Lizard Handling and Restraint

Key Points

  • The goal of proper lizard restraint is to control the natural serpentine movement of the lizard while being cautious of the mouth, feet, and tail.
  • Be particularly cautious of carnivorous lizards, like monitors and tegus, as they possess powerful jaws and lightning fast reflexes.
  • Iguanid lizards tend to protect themselves with their claws and tail.
  • Tail autotomy is a defense mechanism that utilizes tail loss to escape predation present in some species like iguanid lizards and geckos.
  • To restrain a lizard, place one hand around the neck and pectoral girdle region while the other hand supports the pelvis and tail base.
  • To minimize the risk of zoonotic exposure, wear disposable gloves whenever possible and always wash hands thoroughly after handling a lizard.

Transport

Lizards should be transported to the veterinary hospital in a secure container, like a commercially available plastic pet carrier. The owner should take measures to prevent heat loss during transport using microwavable bean bags or hot water bottles as long as they are insulated from the reptile (Cannon and Johnson 2014, Eatwell 2013).

 

Defense mechanisms

Know the natural defense mechanisms for your species of interest and train staff members accordingly. The demeanor of your lizard patient can vary greatly with species, age, and the patient’s health status. Signs of aggression and territoriality in lizards can include head nodding, standing sideways to the perceived threat, swallowing air, standing high off the ground to appear larger in size, and lashing at the threat with the tail (Videos 1-4) (Box 1).

Video 1. Air swallowing can be a sign of aggression and territoriality in the lizard. Video credit: Erica Mede, CVT

Box 1. Signs of aggression and territoriality in lizards
  • Head nodding
  • Standing sideways
  • Swallowing air
  • Standing high off of the ground
  • Whipping tail

Video 2. This lizard’s posture does not invite contact. The animal displays head nodding, standing sideways to the perceived threat, swallowing air, and the body is held high off the ground. Video credit: Erica Mede, CVT

Videos 3 and 4. Signs of aggression and defense in a chameleon. Video credit: Erica Mede, CVT

TEETH

Never reach over or across a lizard unless the head is restrained. All lizards can bite, however some species like monitors and tegus are true carnivores, known for their powerful jaws used for crushing and twisting. These long-necked lizards can move very quickly, easily turning around and biting if the head is not properly restrained. If bitten, try not to pull away as this will cause the animal to bite down harder (Bradley 2002).

CLINICAL TIP:  Keep a spray bottle filled with isopropyl alcohol near. A few drops sprayed directly on the tongue can be quite effective in getting the animal to release (Mader 2009, Bradley 2002).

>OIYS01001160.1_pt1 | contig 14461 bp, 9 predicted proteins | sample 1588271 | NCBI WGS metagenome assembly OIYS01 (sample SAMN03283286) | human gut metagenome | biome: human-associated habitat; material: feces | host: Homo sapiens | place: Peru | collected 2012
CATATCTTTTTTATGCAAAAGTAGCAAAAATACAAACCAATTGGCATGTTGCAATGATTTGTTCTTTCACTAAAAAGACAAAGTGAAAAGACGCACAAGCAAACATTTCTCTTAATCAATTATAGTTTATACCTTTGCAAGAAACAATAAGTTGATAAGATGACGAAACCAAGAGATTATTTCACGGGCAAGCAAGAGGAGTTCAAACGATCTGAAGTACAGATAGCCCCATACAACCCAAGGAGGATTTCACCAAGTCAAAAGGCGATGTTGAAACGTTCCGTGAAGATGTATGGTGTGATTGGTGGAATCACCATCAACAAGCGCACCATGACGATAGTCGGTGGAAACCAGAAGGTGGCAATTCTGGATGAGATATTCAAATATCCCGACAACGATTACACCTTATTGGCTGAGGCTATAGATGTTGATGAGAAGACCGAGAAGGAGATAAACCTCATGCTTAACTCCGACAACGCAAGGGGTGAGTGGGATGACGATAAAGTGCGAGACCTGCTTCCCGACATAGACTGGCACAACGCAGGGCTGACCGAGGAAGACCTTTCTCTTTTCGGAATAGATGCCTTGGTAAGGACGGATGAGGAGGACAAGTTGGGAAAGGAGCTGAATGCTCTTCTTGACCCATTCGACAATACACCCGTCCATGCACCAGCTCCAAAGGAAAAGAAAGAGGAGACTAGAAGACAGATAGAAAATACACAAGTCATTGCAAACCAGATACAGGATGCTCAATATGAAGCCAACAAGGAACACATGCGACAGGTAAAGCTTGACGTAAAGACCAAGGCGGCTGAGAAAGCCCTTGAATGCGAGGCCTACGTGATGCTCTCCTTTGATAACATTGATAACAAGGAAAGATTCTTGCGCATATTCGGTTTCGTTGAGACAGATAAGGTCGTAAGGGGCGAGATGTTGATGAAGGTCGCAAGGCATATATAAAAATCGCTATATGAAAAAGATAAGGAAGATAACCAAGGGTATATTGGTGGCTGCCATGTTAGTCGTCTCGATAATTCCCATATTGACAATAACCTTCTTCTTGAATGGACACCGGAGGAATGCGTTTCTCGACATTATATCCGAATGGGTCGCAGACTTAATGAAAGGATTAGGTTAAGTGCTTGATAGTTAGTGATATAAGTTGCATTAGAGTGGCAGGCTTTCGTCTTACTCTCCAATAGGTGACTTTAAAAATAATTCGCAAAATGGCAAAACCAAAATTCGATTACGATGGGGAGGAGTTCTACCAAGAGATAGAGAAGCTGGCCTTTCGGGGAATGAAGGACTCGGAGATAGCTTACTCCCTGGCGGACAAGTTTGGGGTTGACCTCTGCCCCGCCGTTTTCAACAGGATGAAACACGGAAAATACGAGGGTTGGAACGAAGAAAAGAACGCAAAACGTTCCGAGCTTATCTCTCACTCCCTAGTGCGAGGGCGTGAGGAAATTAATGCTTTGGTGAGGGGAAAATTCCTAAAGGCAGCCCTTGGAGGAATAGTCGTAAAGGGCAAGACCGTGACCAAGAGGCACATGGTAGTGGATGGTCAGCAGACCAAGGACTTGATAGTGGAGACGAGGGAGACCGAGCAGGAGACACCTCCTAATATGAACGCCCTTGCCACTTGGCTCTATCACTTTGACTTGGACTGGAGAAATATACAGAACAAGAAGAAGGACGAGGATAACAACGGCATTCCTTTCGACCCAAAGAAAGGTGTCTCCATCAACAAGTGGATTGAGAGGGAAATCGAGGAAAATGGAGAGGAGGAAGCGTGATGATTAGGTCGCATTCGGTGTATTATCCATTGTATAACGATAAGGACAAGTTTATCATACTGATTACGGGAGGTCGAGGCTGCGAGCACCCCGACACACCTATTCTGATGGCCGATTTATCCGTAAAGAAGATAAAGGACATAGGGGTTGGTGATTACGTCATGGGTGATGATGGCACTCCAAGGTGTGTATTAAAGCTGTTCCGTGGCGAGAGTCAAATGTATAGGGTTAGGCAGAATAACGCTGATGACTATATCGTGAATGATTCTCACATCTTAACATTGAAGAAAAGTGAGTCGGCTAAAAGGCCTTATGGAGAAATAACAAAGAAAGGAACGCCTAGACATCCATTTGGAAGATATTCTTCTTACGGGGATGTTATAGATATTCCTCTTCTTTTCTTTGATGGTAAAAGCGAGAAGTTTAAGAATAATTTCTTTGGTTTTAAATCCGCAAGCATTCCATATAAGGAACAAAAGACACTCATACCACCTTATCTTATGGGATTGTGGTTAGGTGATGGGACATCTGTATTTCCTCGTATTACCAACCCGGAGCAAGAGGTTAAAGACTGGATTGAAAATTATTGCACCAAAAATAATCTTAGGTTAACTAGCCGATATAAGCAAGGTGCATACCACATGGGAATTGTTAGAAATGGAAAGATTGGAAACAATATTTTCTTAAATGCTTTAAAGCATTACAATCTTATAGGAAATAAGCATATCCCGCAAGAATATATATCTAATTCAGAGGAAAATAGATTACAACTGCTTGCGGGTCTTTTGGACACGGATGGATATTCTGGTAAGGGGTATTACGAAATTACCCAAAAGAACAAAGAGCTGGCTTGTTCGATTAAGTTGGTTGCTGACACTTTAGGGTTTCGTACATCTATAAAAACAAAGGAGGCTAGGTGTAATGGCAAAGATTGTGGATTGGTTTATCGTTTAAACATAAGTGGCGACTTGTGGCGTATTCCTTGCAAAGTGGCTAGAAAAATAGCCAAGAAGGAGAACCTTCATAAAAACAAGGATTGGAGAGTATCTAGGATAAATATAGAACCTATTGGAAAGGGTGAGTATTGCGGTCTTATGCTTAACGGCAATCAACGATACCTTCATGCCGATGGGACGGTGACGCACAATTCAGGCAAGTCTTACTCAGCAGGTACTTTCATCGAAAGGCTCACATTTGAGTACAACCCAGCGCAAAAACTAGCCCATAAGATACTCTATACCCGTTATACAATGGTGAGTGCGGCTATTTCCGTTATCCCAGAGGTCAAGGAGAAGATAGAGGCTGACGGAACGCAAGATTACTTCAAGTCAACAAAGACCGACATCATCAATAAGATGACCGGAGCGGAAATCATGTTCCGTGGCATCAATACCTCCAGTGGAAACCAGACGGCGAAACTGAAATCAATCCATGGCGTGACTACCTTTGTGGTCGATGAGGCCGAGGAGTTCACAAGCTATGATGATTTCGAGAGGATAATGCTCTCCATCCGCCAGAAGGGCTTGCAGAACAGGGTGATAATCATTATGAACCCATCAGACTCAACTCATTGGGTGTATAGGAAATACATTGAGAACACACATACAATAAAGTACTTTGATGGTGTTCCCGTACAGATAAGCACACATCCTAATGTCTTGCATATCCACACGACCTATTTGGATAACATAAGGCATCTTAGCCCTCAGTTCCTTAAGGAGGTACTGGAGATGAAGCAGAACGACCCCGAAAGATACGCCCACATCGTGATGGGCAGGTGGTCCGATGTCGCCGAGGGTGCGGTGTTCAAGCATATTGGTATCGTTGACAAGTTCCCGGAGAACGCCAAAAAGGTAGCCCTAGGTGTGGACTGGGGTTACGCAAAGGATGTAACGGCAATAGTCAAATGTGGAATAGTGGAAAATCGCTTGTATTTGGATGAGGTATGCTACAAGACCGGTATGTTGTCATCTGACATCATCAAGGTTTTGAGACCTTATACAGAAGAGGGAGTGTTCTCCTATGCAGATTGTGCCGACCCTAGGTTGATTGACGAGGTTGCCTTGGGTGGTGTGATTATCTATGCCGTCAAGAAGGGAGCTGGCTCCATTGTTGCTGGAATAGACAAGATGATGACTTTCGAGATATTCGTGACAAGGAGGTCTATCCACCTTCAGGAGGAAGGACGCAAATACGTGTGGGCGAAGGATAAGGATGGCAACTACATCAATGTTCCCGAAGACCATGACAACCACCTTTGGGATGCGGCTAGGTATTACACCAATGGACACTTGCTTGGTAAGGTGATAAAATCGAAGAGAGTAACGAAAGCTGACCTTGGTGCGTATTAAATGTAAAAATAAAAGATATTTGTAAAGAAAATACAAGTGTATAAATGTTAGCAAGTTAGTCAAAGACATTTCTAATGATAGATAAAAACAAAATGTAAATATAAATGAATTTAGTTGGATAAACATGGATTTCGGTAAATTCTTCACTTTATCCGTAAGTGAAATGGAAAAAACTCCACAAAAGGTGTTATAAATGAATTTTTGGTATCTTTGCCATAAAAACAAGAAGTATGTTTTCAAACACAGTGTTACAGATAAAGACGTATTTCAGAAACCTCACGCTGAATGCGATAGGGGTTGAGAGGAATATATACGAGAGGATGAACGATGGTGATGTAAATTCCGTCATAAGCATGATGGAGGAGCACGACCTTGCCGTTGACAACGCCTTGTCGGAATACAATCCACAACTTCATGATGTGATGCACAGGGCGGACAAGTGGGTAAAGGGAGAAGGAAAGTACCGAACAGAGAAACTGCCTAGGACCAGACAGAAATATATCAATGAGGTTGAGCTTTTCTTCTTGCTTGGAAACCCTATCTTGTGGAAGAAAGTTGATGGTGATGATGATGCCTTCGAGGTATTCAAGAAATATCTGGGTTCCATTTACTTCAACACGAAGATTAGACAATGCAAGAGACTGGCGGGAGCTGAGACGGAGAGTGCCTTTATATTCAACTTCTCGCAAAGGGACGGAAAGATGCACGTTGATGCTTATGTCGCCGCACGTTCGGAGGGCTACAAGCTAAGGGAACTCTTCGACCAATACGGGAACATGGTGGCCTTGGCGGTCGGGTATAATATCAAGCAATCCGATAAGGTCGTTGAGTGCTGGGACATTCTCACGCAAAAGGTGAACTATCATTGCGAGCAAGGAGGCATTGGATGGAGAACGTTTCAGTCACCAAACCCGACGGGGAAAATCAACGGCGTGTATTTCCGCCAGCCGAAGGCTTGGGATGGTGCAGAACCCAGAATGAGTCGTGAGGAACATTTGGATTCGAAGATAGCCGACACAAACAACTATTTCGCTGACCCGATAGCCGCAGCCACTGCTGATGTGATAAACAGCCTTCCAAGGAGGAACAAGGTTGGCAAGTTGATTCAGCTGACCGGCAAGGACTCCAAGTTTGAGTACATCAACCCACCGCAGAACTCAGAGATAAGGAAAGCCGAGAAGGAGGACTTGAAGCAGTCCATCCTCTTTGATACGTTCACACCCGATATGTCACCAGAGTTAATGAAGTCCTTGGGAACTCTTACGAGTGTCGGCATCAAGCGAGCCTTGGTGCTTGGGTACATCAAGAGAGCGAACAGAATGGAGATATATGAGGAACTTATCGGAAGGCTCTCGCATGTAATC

NAILS, TAIL

Some lizard species, like the green iguana (Iguana iguana), are much more likely to use their sharp claws and tail to defend themselves (Fig 1). Whenever possible, wear a lab coat or long sleeves while handling lizards. A complimentary toe nail trim before beginning the physical exam or any diagnostic procedures is also in the handler’s best interest.

Some lizards like the green iguana are much more likely to use claws and tail lashing for defense

Figure 1. Some lizards like the green iguana (Iguana iguana) are much more likely to use claws and tail lashing for defense. Photo credit: Resa McLellan Click image to enlarge.

Large lizards also use their tails like a whip and can deliver a nasty blow to the unsuspecting handler. Of course, this aggressive behavior can also increase the risk of tail trauma.

 

First do no harm

The handler should take measures to protect themselves while doing no harm to the patient.

TAIL AUTOTOMY

Never grasp a lizard by the tail. Some species possess tail autotomy, a defense mechanism that utilizes tail loss to escape predation. A vertical fracture plane of fibroconnective tissue and cartilage runs through each caudal vertebra. When the distal tail is grasped, the tail can actually fall off or “drop”, even when very little pressure is applied. This can be very distressing to an owner, and the fact that the tail will regrow as a cartilaginous rod is usually of little consolation (Mader 2009) (Fig 2).

It is often impossible not to damage the dorsal spines during restraint of iguanid lizards, however make every effort to do so

Figure 2. Shown here, a tail tip regrown as a cartilaginous rod. Photo credit: Erica Mede, CVT Click image to enlarge.

Tail autotomy is present in some species like iguanas and geckos. Tokay geckos (Gecko gecko) are particularly challenging as these lizards often drop their tails when handled or sometimes when a threat is simply perceived (Bradley 2002). Tail autotomy generally does not occur in agamid lizards (like the bearded dragon), monitors, or true chameleons.

CLINICAL TIP:  Never grasp any lizard by the distal tail. Restrain the tail at the base or near the pelvis.

DELICATE SKIN

Not all lizards possess tough, durable skin. Some lizards, like day geckos (Phelsuma spp.), fish-scale geckos (Geckolepis spp.), and Malagasay geckos have extremely delicate skin that can easily be damaged by capture and restraint (Nugent-Deal 2011). Do not handle these lizards unless absolutely necessary as they can autotomize both tails and skin with minimal physical restraint, causing permanent disfigurement. Instead observe these patients through clear enclosures, such as plastic pet carriers.

FRACTURES

Fractures and dislocations are a reported complication with improper restraint of lizards, particularly when the patient has “metabolic bone disease” or nutritional secondary hyperparathyroidism.

 

Restraint techniques

Before handling any reptile, clearly define roles and gather all supplies that may be needed. To minimize the risk of zoonotic exposure, wear disposable gloves whenever possible and always wash hands thoroughly after handling the reptile.

DON’T SMELL LIKE LIZARD FOOD